* It’s coming up on four years now that Joe Maddon has been the former Rays manager. But he still lives here in the off-season and still stays involved with community charities–and even helped recruit new Bucs coach Bruce Arians, a fellow native Pennsylvanian . “I told him how much I love living here,” said Maddon after pitching the area to Arians over a private meeting at his (co-owned) Ava restaurant in South Tampa. “I always sell Tampa Bay.”
* “Israel is one of the few developed countries where opinion about the United States has improved since Mr. Trump took office. … American Jews, in contrast, see President Trump as their existential threat, a leader who they believe has stoked nationalist bigotry, stirred anti-Semitism and failed to renounce the violent hatred swirling around his political movement.”–Jonathan Weisman, author of “Semitism: Being Jewish in America in the Age of Trump.”
* “If they agree to hold a second North Korea-U.S. summit in a not-too-distant future, we can see this as a rather optimistic sign that both sides have narrowed their differences on this (denuclearization) issue.”–South Korean President Moon Jae-in.
* “Because we’re a great nation, our challenges seem complex. It will always be this way. But as long as we remember our first principles and believe in ourselves, the future will be ours.”–President Ronald Reagan.
* “We have got to find a middle ground between trying to transform the Middle East and increasingly walking away from the Middle East. We want to wash our hands of it, but history suggests that the Middle East won’t let us.”–Richard Haass, president of the Council on Foreign Relations.
* “America is a force for good in the Middle East. Period.”–Secretary of State Mike Pompeo.
* “A wall, in my view, is an immorality. It’s the least effective way to protect the border and the most costly.”–House Speaker Nancy Pelosi.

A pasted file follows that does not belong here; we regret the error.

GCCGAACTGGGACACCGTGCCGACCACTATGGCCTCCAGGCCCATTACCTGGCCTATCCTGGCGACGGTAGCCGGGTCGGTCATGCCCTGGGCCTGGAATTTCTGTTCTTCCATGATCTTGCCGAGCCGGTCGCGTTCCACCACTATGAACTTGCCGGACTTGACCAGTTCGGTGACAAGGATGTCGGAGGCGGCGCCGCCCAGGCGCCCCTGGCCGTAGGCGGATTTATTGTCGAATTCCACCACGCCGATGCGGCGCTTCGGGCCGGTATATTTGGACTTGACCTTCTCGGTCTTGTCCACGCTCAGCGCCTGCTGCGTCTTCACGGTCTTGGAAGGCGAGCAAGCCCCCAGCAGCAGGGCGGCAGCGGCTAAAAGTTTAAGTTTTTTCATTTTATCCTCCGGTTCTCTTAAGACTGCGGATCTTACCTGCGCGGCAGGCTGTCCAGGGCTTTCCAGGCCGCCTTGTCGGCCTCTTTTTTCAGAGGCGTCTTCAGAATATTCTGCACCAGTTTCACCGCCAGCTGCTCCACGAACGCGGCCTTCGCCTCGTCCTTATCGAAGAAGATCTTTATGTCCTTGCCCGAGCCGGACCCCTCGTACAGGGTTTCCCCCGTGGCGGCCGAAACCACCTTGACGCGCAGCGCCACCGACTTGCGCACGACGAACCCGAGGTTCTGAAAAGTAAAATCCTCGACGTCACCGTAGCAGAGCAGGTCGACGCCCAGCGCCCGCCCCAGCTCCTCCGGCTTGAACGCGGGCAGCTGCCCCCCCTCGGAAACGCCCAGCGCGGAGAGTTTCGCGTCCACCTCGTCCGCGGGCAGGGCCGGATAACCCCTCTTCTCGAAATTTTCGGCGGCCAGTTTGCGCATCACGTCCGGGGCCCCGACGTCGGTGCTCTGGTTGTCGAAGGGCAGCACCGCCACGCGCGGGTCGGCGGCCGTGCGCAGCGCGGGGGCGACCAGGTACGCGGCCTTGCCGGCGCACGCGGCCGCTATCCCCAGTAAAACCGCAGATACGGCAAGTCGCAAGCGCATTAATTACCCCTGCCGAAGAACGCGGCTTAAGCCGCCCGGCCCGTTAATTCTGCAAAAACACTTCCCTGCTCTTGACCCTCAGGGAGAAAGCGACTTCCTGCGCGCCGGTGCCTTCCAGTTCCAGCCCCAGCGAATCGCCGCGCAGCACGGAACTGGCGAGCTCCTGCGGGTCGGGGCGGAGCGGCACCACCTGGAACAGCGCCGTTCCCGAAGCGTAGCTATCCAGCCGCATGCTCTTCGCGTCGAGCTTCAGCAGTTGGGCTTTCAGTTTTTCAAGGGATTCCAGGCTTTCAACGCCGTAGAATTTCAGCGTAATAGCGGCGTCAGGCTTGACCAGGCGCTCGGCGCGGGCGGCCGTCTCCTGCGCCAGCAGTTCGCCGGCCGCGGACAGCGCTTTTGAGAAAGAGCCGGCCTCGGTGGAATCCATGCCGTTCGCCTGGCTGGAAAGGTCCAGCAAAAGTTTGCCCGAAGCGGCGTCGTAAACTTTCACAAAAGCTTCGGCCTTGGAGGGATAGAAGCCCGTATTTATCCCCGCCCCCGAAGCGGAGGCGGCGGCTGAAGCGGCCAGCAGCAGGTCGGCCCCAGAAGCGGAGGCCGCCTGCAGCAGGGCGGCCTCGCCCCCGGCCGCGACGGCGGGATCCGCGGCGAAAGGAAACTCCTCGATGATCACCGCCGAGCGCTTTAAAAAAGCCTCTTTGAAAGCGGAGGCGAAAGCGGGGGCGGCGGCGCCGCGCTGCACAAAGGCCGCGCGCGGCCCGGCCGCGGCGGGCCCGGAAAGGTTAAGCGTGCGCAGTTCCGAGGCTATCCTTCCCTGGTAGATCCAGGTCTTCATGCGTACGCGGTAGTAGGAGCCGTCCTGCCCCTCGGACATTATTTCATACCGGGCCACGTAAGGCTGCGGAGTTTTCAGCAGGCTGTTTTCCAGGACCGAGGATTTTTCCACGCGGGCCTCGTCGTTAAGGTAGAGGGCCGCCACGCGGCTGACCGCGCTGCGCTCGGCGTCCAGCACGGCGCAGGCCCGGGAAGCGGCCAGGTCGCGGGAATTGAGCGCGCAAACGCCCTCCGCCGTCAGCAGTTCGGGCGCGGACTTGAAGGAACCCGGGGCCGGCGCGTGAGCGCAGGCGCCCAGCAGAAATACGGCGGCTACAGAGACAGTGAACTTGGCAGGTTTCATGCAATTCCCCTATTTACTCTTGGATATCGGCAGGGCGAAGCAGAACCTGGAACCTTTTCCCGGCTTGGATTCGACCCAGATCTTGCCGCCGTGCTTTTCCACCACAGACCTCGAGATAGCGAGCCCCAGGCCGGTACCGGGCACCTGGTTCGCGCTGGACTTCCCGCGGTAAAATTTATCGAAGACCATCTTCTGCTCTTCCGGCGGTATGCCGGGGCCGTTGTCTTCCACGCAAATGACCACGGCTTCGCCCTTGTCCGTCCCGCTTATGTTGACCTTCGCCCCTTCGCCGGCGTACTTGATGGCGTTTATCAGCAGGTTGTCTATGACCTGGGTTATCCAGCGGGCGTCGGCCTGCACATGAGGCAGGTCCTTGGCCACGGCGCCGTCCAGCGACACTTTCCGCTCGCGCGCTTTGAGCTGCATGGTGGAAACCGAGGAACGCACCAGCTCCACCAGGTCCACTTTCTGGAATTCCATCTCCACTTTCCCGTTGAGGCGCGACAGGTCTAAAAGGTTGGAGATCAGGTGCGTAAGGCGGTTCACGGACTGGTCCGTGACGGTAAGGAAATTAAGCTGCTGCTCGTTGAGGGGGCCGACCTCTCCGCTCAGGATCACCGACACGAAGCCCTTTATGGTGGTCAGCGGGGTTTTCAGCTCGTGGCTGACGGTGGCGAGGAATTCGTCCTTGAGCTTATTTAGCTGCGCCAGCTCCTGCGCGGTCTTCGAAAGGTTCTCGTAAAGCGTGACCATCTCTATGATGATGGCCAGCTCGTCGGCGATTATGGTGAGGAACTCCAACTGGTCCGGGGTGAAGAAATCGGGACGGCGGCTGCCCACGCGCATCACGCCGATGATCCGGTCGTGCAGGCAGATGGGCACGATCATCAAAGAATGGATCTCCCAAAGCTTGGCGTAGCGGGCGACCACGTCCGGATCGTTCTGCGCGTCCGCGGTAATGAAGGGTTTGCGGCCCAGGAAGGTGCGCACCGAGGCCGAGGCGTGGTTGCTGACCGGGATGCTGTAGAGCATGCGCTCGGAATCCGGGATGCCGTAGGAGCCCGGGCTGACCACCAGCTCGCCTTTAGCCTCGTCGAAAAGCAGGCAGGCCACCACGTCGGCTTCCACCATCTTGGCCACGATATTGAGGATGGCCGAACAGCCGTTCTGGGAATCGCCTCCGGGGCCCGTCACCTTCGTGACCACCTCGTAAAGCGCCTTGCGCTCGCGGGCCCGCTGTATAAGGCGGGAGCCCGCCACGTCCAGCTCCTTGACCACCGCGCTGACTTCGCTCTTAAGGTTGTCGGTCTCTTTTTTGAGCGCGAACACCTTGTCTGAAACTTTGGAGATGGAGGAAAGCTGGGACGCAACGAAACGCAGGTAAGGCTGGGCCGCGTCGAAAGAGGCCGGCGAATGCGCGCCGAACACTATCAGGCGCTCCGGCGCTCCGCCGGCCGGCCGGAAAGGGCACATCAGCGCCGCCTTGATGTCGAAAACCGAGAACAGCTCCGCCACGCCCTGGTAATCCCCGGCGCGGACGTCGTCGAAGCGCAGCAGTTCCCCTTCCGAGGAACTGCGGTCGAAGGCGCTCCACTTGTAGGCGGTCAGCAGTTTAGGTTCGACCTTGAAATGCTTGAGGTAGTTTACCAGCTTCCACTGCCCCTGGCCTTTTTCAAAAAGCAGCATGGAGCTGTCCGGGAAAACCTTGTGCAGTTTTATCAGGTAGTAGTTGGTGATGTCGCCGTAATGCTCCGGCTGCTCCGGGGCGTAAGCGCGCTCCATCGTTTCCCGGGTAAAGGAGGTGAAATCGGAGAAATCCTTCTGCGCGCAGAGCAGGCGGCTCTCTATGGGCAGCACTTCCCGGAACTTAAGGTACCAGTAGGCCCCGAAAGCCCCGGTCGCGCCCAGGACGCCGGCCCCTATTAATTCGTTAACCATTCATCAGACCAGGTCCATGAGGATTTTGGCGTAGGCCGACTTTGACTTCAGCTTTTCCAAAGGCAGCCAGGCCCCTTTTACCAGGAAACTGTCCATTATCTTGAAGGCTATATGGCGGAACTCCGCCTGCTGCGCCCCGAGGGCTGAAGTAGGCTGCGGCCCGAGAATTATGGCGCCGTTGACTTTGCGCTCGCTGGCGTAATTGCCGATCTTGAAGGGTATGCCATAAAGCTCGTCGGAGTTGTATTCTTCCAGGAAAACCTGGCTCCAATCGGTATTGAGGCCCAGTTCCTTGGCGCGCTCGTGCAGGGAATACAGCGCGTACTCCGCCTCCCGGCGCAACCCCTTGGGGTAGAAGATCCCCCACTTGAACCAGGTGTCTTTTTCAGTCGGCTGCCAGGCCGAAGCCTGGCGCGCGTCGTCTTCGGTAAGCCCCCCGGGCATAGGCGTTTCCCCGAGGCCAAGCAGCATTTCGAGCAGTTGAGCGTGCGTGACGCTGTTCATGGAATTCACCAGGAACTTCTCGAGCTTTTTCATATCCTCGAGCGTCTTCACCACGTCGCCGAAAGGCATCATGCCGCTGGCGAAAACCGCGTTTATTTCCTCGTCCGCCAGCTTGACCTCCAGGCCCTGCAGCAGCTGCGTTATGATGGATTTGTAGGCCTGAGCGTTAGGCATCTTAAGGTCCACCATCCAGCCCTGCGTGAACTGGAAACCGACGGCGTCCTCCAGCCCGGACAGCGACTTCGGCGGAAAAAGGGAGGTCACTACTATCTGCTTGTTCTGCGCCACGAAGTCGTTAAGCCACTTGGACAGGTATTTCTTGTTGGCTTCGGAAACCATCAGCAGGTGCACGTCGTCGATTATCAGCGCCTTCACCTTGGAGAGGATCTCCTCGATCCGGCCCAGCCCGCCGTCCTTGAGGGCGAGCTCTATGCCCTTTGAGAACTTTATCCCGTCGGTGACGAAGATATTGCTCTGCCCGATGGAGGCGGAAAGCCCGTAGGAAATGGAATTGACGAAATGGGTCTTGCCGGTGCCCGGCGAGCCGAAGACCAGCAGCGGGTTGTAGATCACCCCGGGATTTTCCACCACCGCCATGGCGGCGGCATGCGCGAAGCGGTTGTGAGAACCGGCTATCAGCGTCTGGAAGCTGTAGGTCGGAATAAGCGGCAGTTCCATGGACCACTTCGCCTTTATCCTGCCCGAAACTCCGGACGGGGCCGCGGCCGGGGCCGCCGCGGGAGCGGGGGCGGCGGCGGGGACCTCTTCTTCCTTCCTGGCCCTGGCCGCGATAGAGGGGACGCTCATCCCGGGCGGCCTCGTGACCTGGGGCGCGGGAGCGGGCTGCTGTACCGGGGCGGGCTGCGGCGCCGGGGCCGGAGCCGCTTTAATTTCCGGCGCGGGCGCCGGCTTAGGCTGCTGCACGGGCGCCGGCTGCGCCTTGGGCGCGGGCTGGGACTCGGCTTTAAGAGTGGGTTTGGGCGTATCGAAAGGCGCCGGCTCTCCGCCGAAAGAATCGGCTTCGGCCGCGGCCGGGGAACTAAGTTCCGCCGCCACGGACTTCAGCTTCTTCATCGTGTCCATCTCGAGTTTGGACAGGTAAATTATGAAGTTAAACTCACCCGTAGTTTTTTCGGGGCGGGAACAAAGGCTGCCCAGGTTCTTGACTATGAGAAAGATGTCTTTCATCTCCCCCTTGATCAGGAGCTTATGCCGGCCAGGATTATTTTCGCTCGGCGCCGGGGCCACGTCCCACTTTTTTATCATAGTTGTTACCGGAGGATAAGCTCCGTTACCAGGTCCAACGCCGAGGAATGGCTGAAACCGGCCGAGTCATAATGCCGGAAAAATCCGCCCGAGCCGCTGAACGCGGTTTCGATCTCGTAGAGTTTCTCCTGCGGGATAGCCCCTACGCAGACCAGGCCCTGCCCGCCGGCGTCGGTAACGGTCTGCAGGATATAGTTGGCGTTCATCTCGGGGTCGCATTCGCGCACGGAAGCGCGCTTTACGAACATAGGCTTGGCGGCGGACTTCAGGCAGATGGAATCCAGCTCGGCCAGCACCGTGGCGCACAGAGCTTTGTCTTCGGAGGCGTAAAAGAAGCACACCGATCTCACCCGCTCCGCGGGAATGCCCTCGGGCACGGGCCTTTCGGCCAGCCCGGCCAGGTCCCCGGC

* “Governing by shutdown is ignorant, cowardly and destructive.”–Peggy Noonan, Wall Street Journal.
* “I find China, frankly, in many ways to be far more honorable than Cryin’ Chuck and Nancy. I really do.”–President Donald Trump.
* “It is not only unusual by historical standards, it is outrageous. … it certainly gives Putin much more scope to manipulate Trump.”–Former deputy secretary of state Strobe Talbot, on Trump’s success in concealing details of his one-on-one meetings with Vladimir Putin.
* “I never worked for Russia.”–Donald Trump.
* “Donald Trump is going to be impeached whether it is by the ballot box or Congress. It will just be a matter of which one comes first.”–U.S. Rep. Eric Swalwell, D-Calif., a member of the Intelligence Committee.
* “You can’t impeach somebody who is doing a great job.”–President Donald Trump.
* “In an era of tribal emotionalism, you’re always going to be able to make a splash reducing a complex problem to a simple narrative that separates the world into the virtuous us, and the evil them.”–David Brooks, New York Times.
* “Whatever happens in 2019, (Trump’s) false version of reality will not survive history, just as Nixon’s did not. Which side of that history do today’s Republicans want to be on?”–David Leonardt, New York Times.
* “Power concedes nothing without a demand. It never did and it never will.”–Frederick Douglass.
* “My firing of James B. Comey was a great day for America. He was a Crooked Cop.”–Donald Trump.
* “I ask you to judge me by the enemies I have made.”–Former FBI Director James Comey.
* “I don’t understand this guy. I really don’t. (Trump will) get his comeuppance; it’s just a matter of time.”–Florida Democratic Congressman Alcee Hastings.
* “If you look at the last century, the people who did the most, in many ways, to advance progressive politics in the country–F.D.R. and the Kennedys–all came from great wealth.”–Longtime Democratic adviser Bob Shrum, giving Democratic context to an era of populist backlash against the wealthy. Ironically, former New York Mayor Michael Bloomberg and former Starbucks’ CEO Howard Schultz, both billionaires, have shown interest in a Democratic presidential run.
* “We have a singular focus over the next two years. And that’s getting our president re-elected.”–State Sen. Joe Gruters, R-Sarasota, the recently elected chairman of the Republican Party of Florida.
* “This is different than when Scott first got in. DeSantis is more prepared to hit the ground running.”–David Custin, Miami-based, cross-partisan political strategist and lobbyist.